Skip to Main Content
Ann Marie T. Sullivan, M.D., Commissioner
Governor Andrew M. Cuomo

Violence Prevention: Violence Prevention Strategies

These strategies may be helpful in mediating the risk factors for violence.

Encourage "protective" factors

Protective factors that can counter the negative impact of some risk factors associated with violence include:

Individual characteristics

  • High IQ, resilient temperament, good natured, enjoys social interactions. With similar risk factors girls are less likely than boys to become violent.

Bonding

  • Strong, positive relationships with family members, teachers or other adults can make a youth feel that someone takes an interest in them and cares about them.

Adults with healthy beliefs and clear standards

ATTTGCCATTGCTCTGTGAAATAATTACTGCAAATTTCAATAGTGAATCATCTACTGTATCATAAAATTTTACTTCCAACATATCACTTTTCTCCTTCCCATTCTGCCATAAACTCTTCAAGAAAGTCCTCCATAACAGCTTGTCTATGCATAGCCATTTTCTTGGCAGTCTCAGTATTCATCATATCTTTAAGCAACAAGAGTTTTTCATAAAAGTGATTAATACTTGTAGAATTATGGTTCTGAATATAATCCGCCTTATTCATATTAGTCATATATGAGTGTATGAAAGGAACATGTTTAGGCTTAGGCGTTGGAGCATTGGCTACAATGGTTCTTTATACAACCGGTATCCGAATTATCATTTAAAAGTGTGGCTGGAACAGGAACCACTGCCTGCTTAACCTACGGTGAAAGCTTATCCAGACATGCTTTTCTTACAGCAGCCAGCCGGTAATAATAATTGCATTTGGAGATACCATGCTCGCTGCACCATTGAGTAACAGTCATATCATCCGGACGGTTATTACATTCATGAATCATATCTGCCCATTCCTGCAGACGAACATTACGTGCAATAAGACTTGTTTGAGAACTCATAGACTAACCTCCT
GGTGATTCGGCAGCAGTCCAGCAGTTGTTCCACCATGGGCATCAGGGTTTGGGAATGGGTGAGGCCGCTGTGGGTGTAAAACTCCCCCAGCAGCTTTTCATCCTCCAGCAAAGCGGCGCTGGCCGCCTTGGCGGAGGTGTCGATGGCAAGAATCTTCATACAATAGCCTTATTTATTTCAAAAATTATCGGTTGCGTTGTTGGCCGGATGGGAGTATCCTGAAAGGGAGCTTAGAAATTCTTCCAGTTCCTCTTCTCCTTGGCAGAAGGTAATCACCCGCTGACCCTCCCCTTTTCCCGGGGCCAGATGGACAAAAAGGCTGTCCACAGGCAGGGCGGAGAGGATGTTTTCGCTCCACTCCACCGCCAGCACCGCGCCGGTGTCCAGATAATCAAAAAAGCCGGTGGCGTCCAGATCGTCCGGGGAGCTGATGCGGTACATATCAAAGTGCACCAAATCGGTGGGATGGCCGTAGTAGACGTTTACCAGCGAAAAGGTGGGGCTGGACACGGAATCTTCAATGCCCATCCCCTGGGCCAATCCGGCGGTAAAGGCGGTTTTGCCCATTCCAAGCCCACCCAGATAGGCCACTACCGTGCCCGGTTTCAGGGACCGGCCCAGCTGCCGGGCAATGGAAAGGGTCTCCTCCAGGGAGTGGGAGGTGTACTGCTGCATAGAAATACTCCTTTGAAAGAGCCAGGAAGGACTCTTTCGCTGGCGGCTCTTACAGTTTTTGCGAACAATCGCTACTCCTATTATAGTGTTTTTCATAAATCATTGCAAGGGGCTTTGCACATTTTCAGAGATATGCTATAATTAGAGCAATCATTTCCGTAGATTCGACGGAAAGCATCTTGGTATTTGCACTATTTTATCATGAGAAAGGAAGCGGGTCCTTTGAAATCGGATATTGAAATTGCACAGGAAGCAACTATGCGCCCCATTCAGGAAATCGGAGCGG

• Adults can act as role models and demonstrate to youths that people can succeed in life without being violent.

Interventions at the individual level

School-wide strategies

Safe school environments require an atmosphere that demonstrates respect for, communication with, and responsibility to one another on a day-to-day basis. A positive school environment provides youths with tools to handle conflict in nonviolent ways. Here are some ways to facilitate such an environment:

District-wide strategies

Discipline codes should be reviewed periodically and comply with federal, state, and local education laws. Be sure consequences are commensurate with the violation, for example, employ a "graduated sanctions" approach to discipline. Detention, suspension, and expulsion policies should be reviewed and clearly defined so that the discipline code can be enforced consistently, firmly, and fairly.

Return to Violence Prevention Contents